The adults are primarily herbivores but will adapt their eating habits to their surrounding environment. These o aureus tilapia are usually found feeding on types of filamentous algae, blue-green algae, rooted plants, twigs, and other organic debris. But will also indulge in the occasional small fish and zooplankton.

Oreochromis Aureus Reproduction

Blue tilapia reproduce year-round but the highest activity occurs from January through May.

The blue tilapia species is a mouthbrooder like other African cichlids. The males first build a nest where the female lays her eggs before the male fertilizes them. Once the eggs are fertilized, the female picks up the eggs in her mouth and keeps them safe until the fry are ready to be released.

These o aureus fish lay between 160 to 1600 eggs at a time. The eggs take around 70-90 hours to hatch. The female stays in the spawning areas, holding the hatched larvae and providing parental care for 6 to 10 days until the young reach the swim-up stage.

Blue tilapia reproduce quite rapidly,  however, the rate people are fishing for them helps control the population and restore the ecosystem in some habitats.

How to Catch or Harvest the Blue

Tilapia, O Aureus

Blue tilapia are popular among bow fishermen and urban anglers fishing small ponds, but are especially sought after by anybody looking to try one of these freshwater fishes because wild-caught food fish is always preferred to farm.  O Aureus (Blue tilapia) is the only of the tilapia family that you are allowed to possess and transport live in Florida without a special permit. But it still requires a Florida Fishing license if using a rod and reel.

Fishing for Blue Tilapia

Blue tilapia can be caught at any time of the day, sunrise, mid-day, or sunset.

O Aureus fish are sometimes tricky to find and spook easily. Here are some tips on how to catch blue tilapia:

Tip 1: Pick the Best Baits

As the blue tilapias are primarily herbivores, you can avoid spending money on buying live bait such as worms and minnows. Instead, you can use peas, corn, or pieces of bread to lure the fish to your hook. Use smaller hooks and shorter lures to lure in this species.

Tip 2: Use the Right Tackle

A light tackle and a small lure are good if you want to catch tilapia successfully. It is best paired with a light-to-mid-action rod, a spinning reel with a monofilament fishing line, and a #4 hook. Small floats can also help you ensure a good catch above spawning pools.

Tip 3: Focus on Shallow Waters

Blue tilapia are more likely to be found in shallow, brackish waters. During their breeding season, the fish seek shallow water with a lot of vegetation where they can hide.

Just be stealthy in approaching those areas, as the fish are easily spooked, and you haul no catch this time.

Tip 4: Fish During Spawning Season

These fish are territorial; you can take advantage of that by casting into their spawning area, similar to an Oscar, where they will likely attack your lure to protect its territory.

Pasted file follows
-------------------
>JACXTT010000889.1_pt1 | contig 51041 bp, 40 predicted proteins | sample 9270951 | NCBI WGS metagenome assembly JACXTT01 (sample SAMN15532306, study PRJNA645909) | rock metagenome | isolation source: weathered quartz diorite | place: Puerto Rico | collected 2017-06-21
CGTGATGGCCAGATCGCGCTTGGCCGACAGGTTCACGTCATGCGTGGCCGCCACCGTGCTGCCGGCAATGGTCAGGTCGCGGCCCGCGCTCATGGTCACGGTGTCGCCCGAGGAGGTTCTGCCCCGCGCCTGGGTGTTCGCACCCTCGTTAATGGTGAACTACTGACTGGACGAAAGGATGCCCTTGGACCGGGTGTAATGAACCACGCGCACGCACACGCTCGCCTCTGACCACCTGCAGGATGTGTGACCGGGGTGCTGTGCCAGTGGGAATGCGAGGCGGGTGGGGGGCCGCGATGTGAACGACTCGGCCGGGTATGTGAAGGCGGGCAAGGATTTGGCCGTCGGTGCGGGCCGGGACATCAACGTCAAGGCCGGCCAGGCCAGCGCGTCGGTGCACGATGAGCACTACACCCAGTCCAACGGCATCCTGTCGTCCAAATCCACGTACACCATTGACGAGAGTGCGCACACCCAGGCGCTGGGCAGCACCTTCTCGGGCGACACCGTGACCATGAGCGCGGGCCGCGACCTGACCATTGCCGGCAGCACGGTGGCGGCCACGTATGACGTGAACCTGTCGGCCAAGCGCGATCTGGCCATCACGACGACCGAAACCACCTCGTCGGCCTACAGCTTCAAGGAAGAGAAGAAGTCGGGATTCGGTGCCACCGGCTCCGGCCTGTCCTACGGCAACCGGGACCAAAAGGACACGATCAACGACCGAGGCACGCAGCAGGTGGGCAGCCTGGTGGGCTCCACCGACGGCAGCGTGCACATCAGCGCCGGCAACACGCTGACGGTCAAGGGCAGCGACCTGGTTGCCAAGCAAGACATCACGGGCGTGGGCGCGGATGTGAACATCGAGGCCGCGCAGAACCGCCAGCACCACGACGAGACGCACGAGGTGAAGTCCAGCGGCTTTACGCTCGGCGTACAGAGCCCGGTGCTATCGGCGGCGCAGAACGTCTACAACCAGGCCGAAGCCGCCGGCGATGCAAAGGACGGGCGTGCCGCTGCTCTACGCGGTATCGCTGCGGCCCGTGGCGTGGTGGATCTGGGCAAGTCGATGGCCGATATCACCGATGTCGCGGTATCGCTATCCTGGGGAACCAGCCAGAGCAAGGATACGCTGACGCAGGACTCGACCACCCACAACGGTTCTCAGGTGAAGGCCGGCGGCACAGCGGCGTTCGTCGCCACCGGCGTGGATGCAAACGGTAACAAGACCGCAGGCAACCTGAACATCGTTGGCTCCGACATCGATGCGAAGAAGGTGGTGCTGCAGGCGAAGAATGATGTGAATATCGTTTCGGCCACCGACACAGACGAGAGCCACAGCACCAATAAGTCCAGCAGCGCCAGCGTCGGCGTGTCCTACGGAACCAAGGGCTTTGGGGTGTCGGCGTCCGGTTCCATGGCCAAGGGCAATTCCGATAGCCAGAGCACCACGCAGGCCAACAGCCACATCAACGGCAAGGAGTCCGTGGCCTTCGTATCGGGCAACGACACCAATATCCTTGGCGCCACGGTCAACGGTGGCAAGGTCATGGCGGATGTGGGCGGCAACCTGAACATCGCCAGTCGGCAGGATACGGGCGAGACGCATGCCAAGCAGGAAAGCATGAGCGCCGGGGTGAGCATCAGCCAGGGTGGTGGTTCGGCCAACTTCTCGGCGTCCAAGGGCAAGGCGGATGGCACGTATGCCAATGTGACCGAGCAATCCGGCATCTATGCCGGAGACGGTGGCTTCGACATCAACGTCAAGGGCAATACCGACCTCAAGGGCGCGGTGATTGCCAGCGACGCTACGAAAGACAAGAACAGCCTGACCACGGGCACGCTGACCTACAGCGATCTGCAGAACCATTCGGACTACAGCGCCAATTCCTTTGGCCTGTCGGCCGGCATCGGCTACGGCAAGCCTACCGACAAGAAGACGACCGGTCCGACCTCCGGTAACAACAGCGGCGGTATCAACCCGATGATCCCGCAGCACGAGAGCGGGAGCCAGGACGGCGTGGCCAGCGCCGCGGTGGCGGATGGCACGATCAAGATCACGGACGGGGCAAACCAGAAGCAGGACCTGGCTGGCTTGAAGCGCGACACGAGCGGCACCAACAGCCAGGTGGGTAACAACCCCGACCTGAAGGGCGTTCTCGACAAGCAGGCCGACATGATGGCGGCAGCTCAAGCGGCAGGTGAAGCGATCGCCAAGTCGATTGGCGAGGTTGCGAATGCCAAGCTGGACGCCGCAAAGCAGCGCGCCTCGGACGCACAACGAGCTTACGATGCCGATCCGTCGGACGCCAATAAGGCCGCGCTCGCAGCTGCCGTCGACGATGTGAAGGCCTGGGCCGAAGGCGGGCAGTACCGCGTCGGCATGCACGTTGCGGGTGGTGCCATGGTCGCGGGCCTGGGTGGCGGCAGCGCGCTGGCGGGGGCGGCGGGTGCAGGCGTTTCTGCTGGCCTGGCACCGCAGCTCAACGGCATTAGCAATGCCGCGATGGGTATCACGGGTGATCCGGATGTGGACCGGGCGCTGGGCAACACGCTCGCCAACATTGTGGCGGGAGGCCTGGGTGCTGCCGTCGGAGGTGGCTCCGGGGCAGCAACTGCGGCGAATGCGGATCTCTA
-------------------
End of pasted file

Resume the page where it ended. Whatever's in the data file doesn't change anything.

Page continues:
It is much harder to fish for tilapias when they are not in their breeding season. Therefore, you can increase your chances of getting these fish during spring or autumn. You can also have a higher chance of finding a school of fish in places with a lot of vegetation.

Harvesting Blue Tilapia

If you own even a small tilapia business, you would have many fish in your ponds. You need to ensure that your fish is at least 500 grams heavy before you harvest it.

Example Blue Apron Tilapia Recipe

Now that you know what blue tilapias are, what they look like, and how to catch them, here are ways to cook them. These are various recipes from Blue Apron, some of which you can use blue tilapia as your main fish. Here is one example recipe which you can do at home.

Miso Butter-Glazed Tilapia with Vegetable Lo Mein


  • 2 blue tilapia fillets
  • ½ lb fresh lo mein noodles
  • 1 tbsp sweet white miso paste
  • 10 oz baby bok choy
  • 6 oz carrots
  • 2 cloves garlic
  • 2 tbsps butter
  • 1 tbsp sesame oil
  • 1 tsp black and white sesame seeds
  • 2 tbsps vegetarian ponzu sauce
  • 2 tbsp mirin


  • Fill a medium pot ¾ of the way up with salted water. Set to high heat and cover until boiling. 
  • Wash and dry the fresh produce.
  • Peel the carrots, halve them lengthwise, and thinly slice them on an angle.
  • Cut and discard the end roots of the bok choy, then roughly chop.
  • Peel then roughly chop two cloves of garlic.
  • In a bowl, whisk together the miso paste, 1 tbsp of mirin, and 2 tbsps of water until smooth.
  • In a nonstick medium pan, heat the sesame oil on medium-high heat.
  • Add the sliced carrots in an even layer.
  • Cook for 2 to 3 minutes without stirring, or until lightly browned.
  • Add the chopped bok choy. Season with salt and pepper.
  • Cook for 2 to 3 minutes, stirring occasionally or until slightly softened.
  • Add the chopped garlic. Season with salt and pepper.
  • Cook for 1 to 2 minutes, stirring frequently or until softened.
  • Transfer to plate and cover with foil to keep warm.
  • Wipe out the pan.
  • Pat the fish dry with paper towels. Season with salt and pepper on both sides.
  • In the same pan, drizzle olive oil and set to medium-high heat until hot.
  • Add the seasoned fish.
  • Cook until browned, about 3 to 4 minutes.
  • Flip and cook for 2 minutes.
  • Add the butter and glaze.
  • Cook for 1 to 2 minutes while frequently spooning the mixture over the fish until it is glazed and cooked through.
  • Turn off the heat.
  • Meanwhile, add the noodles to a pot of boiling water. Stir gently.
  • Cook for 2 to 4 minutes or until tender.
  • Turn off the heat.
  • Drain thoroughly and rinse under warm water for 30 seconds to 1 minute to prevent sticking.
  • Return the noodles to the pot.
  • To the pot of noodles, add the cooked vegetables, ponzu sauce, remaining mirin, and 2 tbsps of water.
  • Cook on medium-high heat, stirring for 1 to 2 minutes or until thoroughly combined.
  • Taste, then season with salt and pepper if desired.
  • Serve the finished noodles topped with the glazed fish.
  • Garnish with the sesame seeds.